Rocky Trail Women’s Ambassador 2019: Gwynn McLeod

With the launch of this year’s Diamonds in the Dirt Women’s Only event, we would like to introduce the Rocky Trail Women’s Ambassador 2019: Gwynn McLeod. Gwynn contacted us a few days ago and told us that she wanted to “become an ambassador of females in MTB”. It was perfect timing as we were working on preparing the Diamonds launch and we think she is a perfect fit for this role.

Gwynn has been a #rockytrailracer for many years and as a Fizo Cycling team rider has been a regular at our start lines – and podiums at that! I admire her tremendously – she has always such a positive attitude, always a smile on her face out on track, she is such a talented rider and a determined racer at that – in the I’d like to share the chat we had recently. I hope she inspires you the way she has motivated me.

Enjoy the read, Juliane

Gwynn McLeod

I’ve been wondering about being an ambassador for women in MTB for a while, because a recurring theme when I talk to women about mountain biking is ‘I could never do that!’ And all these beautiful strong women really could do it if they wanted, but so many of them don’t know where or how to start.

Gwynn McLeod
Gold and green stripes for good luck for Gwynn McLeod at the Jetblack Wild Wombat in Batemans Bay in 2018. Photo:

About me:

  • Name: Gwynn McLeod
  • My home track: Stromlo, Majura Pines, Bruce Ridge and various tracks around Canberra
  • I’ve been riding since: 2005
  • I’ve been racing since: 2006
  • I ride for: FIZO Cycling

My chat with Juliane from Rocky Trail:

J: Gwynn, you’ve been one of the rising stars on the Canberran and national endurance racing circuit, what’s your riding background?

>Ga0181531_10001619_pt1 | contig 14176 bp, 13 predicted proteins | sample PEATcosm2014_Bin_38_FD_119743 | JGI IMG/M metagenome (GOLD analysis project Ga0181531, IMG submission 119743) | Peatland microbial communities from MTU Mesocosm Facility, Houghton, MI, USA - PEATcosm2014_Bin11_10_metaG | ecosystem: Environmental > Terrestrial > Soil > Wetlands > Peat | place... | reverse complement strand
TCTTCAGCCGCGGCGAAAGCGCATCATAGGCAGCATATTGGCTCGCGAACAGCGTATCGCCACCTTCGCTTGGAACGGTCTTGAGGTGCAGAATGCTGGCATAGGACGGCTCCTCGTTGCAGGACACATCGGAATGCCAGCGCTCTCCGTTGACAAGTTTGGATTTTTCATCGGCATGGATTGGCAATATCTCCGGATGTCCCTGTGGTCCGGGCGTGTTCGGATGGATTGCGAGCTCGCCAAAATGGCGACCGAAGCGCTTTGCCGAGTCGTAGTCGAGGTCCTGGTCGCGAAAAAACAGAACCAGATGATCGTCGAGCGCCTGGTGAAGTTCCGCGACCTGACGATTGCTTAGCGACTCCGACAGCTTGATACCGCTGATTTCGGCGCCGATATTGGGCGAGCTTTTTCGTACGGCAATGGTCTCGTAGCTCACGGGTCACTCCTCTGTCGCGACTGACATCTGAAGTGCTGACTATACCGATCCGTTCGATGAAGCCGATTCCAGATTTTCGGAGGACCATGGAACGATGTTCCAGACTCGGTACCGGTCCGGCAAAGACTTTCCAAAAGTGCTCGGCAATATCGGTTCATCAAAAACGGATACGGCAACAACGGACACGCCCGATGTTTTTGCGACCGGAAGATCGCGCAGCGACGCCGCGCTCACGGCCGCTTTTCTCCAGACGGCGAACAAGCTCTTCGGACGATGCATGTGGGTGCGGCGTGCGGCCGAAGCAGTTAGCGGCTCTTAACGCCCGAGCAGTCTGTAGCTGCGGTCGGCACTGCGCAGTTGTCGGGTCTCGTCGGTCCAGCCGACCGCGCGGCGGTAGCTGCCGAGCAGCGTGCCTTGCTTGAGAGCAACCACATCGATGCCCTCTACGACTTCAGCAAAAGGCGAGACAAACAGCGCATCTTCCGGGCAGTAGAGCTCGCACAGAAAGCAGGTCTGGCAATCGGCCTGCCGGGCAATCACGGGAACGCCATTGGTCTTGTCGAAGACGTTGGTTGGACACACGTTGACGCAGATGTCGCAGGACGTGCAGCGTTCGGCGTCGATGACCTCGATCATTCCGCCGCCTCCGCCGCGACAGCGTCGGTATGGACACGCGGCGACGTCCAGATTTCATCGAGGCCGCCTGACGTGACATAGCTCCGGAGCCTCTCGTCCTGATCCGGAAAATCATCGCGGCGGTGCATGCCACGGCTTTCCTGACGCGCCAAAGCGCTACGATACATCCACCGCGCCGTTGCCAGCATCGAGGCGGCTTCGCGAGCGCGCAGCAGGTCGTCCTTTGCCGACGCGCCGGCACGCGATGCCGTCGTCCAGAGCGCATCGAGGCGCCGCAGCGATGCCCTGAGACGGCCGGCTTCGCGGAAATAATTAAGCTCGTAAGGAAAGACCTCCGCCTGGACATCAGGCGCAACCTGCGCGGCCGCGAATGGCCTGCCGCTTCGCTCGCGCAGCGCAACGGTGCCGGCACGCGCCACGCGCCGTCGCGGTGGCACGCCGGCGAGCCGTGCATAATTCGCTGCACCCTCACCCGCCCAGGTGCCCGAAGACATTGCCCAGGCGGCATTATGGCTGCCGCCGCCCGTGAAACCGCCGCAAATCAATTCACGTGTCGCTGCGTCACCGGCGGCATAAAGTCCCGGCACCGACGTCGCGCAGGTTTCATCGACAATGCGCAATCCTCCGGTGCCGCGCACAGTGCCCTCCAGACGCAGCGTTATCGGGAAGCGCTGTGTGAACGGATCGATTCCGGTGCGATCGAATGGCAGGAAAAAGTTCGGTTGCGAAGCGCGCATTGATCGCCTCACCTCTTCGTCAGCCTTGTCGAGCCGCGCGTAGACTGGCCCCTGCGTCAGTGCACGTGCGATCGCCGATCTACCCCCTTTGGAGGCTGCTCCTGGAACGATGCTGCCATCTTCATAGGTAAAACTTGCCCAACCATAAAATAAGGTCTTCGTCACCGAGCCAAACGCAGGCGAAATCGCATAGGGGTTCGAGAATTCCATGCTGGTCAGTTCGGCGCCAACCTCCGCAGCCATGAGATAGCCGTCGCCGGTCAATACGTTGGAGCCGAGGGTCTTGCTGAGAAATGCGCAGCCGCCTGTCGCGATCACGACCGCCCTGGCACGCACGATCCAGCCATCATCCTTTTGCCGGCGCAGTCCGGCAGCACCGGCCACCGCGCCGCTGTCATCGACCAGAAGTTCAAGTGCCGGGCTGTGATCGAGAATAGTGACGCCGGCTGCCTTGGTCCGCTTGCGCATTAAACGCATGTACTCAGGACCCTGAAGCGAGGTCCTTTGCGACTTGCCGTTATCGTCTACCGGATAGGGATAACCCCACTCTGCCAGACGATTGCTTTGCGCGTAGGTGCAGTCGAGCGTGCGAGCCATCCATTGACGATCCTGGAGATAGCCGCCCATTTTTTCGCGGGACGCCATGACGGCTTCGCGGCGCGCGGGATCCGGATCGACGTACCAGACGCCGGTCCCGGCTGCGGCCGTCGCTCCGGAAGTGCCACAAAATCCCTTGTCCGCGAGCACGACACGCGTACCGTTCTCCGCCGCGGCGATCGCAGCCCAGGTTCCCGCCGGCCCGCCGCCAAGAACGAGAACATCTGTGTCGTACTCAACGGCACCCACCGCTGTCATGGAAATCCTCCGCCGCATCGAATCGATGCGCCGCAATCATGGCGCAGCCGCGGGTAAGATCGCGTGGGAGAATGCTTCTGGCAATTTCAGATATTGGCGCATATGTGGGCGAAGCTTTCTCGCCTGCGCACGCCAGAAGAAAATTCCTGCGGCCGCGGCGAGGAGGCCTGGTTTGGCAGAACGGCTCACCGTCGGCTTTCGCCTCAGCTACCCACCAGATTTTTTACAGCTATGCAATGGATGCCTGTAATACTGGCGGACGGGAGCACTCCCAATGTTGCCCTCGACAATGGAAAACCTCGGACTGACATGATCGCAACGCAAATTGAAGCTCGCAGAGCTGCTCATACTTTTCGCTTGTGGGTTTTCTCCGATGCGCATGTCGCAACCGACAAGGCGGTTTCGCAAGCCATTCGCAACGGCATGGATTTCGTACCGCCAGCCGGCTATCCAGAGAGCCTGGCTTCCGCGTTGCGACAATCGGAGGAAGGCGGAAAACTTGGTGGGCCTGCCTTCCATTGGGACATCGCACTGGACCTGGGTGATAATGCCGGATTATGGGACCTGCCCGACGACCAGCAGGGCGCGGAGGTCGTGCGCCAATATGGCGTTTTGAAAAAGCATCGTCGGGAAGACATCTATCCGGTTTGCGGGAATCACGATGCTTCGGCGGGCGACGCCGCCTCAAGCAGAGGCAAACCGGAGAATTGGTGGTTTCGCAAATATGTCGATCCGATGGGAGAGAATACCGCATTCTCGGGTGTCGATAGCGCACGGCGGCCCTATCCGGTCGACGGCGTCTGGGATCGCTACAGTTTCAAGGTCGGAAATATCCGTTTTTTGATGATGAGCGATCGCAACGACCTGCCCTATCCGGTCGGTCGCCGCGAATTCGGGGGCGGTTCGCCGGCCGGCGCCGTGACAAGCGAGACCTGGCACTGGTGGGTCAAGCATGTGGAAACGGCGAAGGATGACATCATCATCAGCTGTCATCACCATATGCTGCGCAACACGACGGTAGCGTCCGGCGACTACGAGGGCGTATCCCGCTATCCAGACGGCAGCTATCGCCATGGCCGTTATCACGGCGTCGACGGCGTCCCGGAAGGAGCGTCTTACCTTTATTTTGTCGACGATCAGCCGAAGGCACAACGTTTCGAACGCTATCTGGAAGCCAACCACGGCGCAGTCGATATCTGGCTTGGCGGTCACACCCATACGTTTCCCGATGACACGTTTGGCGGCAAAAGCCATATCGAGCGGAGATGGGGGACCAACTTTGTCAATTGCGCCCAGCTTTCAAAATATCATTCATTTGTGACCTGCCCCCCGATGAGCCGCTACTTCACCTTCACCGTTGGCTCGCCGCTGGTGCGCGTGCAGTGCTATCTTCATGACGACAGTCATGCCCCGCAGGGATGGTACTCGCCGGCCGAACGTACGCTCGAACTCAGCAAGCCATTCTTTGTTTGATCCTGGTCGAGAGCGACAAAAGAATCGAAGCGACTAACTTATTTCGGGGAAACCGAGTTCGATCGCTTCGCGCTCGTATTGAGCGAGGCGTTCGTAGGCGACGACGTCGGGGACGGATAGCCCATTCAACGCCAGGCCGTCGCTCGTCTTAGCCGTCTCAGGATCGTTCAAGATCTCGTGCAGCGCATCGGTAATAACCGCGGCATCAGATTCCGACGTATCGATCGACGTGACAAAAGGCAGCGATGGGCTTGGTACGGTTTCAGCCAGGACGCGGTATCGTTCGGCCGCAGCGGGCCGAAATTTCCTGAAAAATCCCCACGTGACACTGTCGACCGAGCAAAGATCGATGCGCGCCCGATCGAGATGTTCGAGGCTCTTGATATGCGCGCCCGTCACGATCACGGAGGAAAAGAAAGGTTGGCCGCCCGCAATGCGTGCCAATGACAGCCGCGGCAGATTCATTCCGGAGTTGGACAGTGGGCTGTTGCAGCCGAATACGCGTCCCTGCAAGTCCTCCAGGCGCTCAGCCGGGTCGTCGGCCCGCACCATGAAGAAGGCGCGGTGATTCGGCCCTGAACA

G: I started off on a mountain bike in 2005 and have never looked back really! I have done a little downhill riding, and some road riding (under protest!) but the challenge of riding off road has always caught me.

J: When did you catch the racing bug?

G: I entered my first race as a team of six in the Mont 24 Hour in 2006. I was not very fast, co-ordinated or fit, but i loved the adrenaline rush of trying to do a lap of a mountain bike course as fast as I could. I’m fairly (read VERY) competitive as well so the race spurred me on to find another one to see how much better I could do. I realised that I was much better at longer races than shorter ones and started to enter more of those. Then I made the podium for some of the races I was entering. I decided in 2012 that I would enter my first solo 24 hour, and I have been doing it ever since.

J: What are your favourite distances or race formats?

G: XCO racing is way too short for me, I’m barely warmed up by the time it finishes! I love long lap based races, like the Rocky Trail Shimano MTB GP 7 hour and the ultimate – a 24 hour race. These sorts of races really let me just get into a race at my own pace, allow me to chat with anybody I encounter on the track and just really enjoy the trails. Admittedly there is not much enjoyment, chatting or relaxing when completing laps at 2am. I can never keep up with Moxie if we do short punchy rides, but I smash him on the long rides!